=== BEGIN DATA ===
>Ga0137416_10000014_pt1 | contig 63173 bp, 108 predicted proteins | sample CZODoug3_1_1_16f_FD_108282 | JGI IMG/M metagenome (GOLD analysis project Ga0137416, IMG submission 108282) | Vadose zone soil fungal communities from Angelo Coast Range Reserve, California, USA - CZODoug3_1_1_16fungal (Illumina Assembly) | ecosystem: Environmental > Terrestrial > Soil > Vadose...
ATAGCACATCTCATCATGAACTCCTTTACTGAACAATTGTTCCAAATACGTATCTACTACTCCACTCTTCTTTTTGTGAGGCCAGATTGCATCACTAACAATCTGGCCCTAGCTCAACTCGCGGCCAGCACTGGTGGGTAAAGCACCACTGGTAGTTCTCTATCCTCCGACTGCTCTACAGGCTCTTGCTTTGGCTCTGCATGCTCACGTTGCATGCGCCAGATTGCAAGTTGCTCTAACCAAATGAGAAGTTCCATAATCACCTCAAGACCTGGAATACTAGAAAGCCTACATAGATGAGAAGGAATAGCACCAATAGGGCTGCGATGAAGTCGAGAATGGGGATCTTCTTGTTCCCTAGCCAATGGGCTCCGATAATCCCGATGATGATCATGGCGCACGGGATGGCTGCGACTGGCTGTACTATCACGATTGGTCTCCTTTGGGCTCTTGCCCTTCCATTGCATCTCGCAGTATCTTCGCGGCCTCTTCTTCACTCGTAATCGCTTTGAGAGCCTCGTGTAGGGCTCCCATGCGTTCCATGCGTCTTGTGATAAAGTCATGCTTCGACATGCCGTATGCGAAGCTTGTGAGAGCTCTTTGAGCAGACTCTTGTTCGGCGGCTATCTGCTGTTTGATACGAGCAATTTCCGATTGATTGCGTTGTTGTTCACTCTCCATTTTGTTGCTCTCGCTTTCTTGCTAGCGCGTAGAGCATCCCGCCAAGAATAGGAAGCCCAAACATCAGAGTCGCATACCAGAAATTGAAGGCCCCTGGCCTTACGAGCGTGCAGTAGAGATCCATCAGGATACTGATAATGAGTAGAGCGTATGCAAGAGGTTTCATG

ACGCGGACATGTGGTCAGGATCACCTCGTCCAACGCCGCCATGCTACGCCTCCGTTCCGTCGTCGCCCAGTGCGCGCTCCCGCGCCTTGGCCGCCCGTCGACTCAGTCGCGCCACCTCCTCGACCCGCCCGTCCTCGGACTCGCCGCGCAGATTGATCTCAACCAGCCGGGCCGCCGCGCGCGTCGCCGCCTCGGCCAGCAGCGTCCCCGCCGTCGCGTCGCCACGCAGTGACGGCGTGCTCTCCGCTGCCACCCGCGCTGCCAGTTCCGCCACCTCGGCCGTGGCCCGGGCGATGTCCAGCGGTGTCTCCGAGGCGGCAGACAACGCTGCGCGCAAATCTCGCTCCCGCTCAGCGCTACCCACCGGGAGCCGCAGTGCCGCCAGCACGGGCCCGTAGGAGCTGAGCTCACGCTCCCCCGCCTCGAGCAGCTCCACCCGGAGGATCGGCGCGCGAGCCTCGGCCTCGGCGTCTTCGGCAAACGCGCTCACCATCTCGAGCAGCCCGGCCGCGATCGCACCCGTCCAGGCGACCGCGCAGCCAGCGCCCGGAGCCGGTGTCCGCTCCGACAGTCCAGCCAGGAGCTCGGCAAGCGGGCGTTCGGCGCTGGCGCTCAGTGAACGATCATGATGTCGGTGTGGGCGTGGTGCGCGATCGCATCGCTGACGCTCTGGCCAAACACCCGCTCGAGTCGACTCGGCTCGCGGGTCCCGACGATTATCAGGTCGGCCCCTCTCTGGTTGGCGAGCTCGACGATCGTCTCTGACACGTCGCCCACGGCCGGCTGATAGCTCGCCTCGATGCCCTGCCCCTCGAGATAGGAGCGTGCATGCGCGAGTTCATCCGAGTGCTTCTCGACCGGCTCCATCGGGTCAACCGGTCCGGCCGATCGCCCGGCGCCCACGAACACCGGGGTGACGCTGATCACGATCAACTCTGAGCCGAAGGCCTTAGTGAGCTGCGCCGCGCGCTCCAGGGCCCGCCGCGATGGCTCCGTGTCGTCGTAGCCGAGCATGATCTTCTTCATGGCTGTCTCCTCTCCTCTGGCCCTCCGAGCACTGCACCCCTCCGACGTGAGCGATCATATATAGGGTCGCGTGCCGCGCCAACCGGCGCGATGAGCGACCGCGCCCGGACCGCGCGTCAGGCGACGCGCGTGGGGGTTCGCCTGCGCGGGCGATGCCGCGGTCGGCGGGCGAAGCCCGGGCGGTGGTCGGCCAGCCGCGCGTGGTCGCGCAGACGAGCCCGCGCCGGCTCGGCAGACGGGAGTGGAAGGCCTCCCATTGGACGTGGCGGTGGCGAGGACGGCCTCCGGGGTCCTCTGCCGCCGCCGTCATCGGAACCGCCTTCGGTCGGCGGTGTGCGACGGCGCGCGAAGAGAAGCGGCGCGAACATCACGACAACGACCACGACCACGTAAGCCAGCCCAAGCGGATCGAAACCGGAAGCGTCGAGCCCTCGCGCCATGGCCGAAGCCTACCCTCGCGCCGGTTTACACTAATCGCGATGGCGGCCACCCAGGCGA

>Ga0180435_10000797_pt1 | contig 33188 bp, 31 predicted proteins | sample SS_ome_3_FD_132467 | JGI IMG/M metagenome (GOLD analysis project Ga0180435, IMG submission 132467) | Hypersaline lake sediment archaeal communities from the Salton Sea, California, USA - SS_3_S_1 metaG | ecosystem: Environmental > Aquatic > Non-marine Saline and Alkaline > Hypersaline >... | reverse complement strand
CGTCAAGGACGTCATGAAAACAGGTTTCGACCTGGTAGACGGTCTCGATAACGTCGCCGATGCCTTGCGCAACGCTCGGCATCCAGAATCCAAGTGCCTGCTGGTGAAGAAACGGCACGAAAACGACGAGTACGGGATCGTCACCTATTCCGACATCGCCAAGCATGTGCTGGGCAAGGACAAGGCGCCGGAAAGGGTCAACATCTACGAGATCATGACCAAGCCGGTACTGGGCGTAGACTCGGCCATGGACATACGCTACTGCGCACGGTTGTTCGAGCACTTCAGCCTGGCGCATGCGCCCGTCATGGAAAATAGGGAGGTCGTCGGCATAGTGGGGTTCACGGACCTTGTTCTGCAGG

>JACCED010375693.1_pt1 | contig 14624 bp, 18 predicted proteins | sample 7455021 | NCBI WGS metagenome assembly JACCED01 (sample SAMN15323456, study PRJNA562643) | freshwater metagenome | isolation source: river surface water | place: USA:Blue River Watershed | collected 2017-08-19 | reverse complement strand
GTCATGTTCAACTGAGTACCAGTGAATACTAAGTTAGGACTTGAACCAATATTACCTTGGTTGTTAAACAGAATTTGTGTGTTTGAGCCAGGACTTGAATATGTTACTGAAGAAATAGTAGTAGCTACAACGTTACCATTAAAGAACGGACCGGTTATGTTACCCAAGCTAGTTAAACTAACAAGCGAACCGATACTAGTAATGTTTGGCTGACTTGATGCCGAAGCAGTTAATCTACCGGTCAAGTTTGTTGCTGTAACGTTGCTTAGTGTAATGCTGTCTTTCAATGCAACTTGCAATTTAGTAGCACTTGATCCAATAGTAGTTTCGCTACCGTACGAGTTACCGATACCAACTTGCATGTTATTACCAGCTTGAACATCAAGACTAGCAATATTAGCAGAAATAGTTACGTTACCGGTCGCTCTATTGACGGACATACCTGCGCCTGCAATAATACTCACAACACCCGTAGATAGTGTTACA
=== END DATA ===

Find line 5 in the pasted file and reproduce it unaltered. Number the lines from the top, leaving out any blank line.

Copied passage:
CGTCAAGGACGTCATGAAAACAGGTTTCGACCTGGTAGACGGTCTCGATAACGTCGCCGATGCCTTGCGCAACGCTCGGCATCCAGAATCCAAGTGCCTGCTGGTGAAGAAACGGCACGAAAACGACGAGTACGGGATCGTCACCTATTCCGACATCGCCAAGCATGTGCTGGGCAAGGACAAGGCGCCGGAAAGGGTCAACATCTACGAGATCATGACCAAGCCGGTACTGGGCGTAGACTCGGCCATGGACATACGCTACTGCGCACGGTTGTTCGAGCACTTCAGCCTGGCGCATGCGCCCGTCATGGAAAATAGGGAGGTCGTCGGCATAGTGGGGTTCACGGACCTTGTTCTGCAGG